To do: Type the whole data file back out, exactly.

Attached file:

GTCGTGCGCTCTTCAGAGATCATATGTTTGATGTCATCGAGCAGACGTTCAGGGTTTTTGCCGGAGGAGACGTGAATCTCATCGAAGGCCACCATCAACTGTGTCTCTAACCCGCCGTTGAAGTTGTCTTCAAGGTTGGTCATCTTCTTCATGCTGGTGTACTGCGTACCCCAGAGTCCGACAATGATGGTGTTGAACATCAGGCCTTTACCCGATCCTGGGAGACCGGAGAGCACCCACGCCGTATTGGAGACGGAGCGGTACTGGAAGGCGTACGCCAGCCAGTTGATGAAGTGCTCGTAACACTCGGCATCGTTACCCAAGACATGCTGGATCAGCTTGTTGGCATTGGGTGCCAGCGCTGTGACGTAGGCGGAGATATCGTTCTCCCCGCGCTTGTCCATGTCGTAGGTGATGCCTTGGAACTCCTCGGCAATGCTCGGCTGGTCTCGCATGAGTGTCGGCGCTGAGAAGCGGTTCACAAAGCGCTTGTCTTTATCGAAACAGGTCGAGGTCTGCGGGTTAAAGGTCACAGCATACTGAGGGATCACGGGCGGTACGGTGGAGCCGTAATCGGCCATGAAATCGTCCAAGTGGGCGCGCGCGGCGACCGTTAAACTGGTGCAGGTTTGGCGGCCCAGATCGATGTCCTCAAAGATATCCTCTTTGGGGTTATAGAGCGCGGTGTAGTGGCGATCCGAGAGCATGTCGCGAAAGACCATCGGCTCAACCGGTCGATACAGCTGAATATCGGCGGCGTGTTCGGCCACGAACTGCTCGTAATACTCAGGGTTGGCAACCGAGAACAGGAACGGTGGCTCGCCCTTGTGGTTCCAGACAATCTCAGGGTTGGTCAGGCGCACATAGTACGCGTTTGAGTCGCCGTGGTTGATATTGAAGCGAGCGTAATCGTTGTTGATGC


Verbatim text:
GTCGTGCGCTCTTCAGAGATCATATGTTTGATGTCATCGAGCAGACGTTCAGGGTTTTTGCCGGAGGAGACGTGAATCTCATCGAAGGCCACCATCAACTGTGTCTCTAACCCGCCGTTGAAGTTGTCTTCAAGGTTGGTCATCTTCTTCATGCTGGTGTACTGCGTACCCCAGAGTCCGACAATGATGGTGTTGAACATCAGGCCTTTACCCGATCCTGGGAGACCGGAGAGCACCCACGCCGTATTGGAGACGGAGCGGTACTGGAAGGCGTACGCCAGCCAGTTGATGAAGTGCTCGTAACACTCGGCATCGTTACCCAAGACATGCTGGATCAGCTTGTTGGCATTGGGTGCCAGCGCTGTGACGTAGGCGGAGATATCGTTCTCCCCGCGCTTGTCCATGTCGTAGGTGATGCCTTGGAACTCCTCGGCAATGCTCGGCTGGTCTCGCATGAGTGTCGGCGCTGAGAAGCGGTTCACAAAGCGCTTGTCTTTATCGAAACAGGTCGAGGTCTGCGGGTTAAAGGTCACAGCATACTGAGGGATCACGGGCGGTACGGTGGAGCCGTAATCGGCCATGAAATCGTCCAAGTGGGCGCGCGCGGCGACCGTTAAACTGGTGCAGGTTTGGCGGCCCAGATCGATGTCCTCAAAGATATCCTCTTTGGGGTTATAGAGCGCGGTGTAGTGGCGATCCGAGAGCATGTCGCGAAAGACCATCGGCTCAACCGGTCGATACAGCTGAATATCGGCGGCGTGTTCGGCCACGAACTGCTCGTAATACTCAGGGTTGGCAACCGAGAACAGGAACGGTGGCTCGCCCTTGTGGTTCCAGACAATCTCAGGGTTGGTCAGGCGCACATAGTACGCGTTTGAGTCGCCGTGGTTGATATTGAAGCGAGCGTAATCGTTGTTGATGC